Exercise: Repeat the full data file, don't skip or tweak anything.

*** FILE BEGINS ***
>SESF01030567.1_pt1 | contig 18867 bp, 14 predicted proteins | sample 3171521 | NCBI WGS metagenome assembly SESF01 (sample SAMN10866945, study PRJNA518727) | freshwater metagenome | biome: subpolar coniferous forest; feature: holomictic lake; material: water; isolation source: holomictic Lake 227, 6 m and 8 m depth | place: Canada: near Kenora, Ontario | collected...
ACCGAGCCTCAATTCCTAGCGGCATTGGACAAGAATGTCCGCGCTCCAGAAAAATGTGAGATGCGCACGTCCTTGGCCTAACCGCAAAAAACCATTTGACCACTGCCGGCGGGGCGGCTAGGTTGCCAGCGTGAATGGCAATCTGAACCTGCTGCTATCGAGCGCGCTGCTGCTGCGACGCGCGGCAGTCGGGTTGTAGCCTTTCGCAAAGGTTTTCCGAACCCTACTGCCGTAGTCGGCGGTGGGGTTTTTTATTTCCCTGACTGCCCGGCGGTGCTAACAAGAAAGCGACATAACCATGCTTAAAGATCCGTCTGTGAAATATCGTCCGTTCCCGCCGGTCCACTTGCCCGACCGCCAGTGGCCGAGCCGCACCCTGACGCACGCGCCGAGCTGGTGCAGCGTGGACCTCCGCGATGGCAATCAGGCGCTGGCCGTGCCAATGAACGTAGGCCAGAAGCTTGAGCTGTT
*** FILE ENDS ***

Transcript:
>SESF01030567.1_pt1 | contig 18867 bp, 14 predicted proteins | sample 3171521 | NCBI WGS metagenome assembly SESF01 (sample SAMN10866945, study PRJNA518727) | freshwater metagenome | biome: subpolar coniferous forest; feature: holomictic lake; material: water; isolation source: holomictic Lake 227, 6 m and 8 m depth | place: Canada: near Kenora, Ontario | collected...
ACCGAGCCTCAATTCCTAGCGGCATTGGACAAGAATGTCCGCGCTCCAGAAAAATGTGAGATGCGCACGTCCTTGGCCTAACCGCAAAAAACCATTTGACCACTGCCGGCGGGGCGGCTAGGTTGCCAGCGTGAATGGCAATCTGAACCTGCTGCTATCGAGCGCGCTGCTGCTGCGACGCGCGGCAGTCGGGTTGTAGCCTTTCGCAAAGGTTTTCCGAACCCTACTGCCGTAGTCGGCGGTGGGGTTTTTTATTTCCCTGACTGCCCGGCGGTGCTAACAAGAAAGCGACATAACCATGCTTAAAGATCCGTCTGTGAAATATCGTCCGTTCCCGCCGGTCCACTTGCCCGACCGCCAGTGGCCGAGCCGCACCCTGACGCACGCGCCGAGCTGGTGCAGCGTGGACCTCCGCGATGGCAATCAGGCGCTGGCCGTGCCAATGAACGTAGGCCAGAAGCTTGAGCTGTT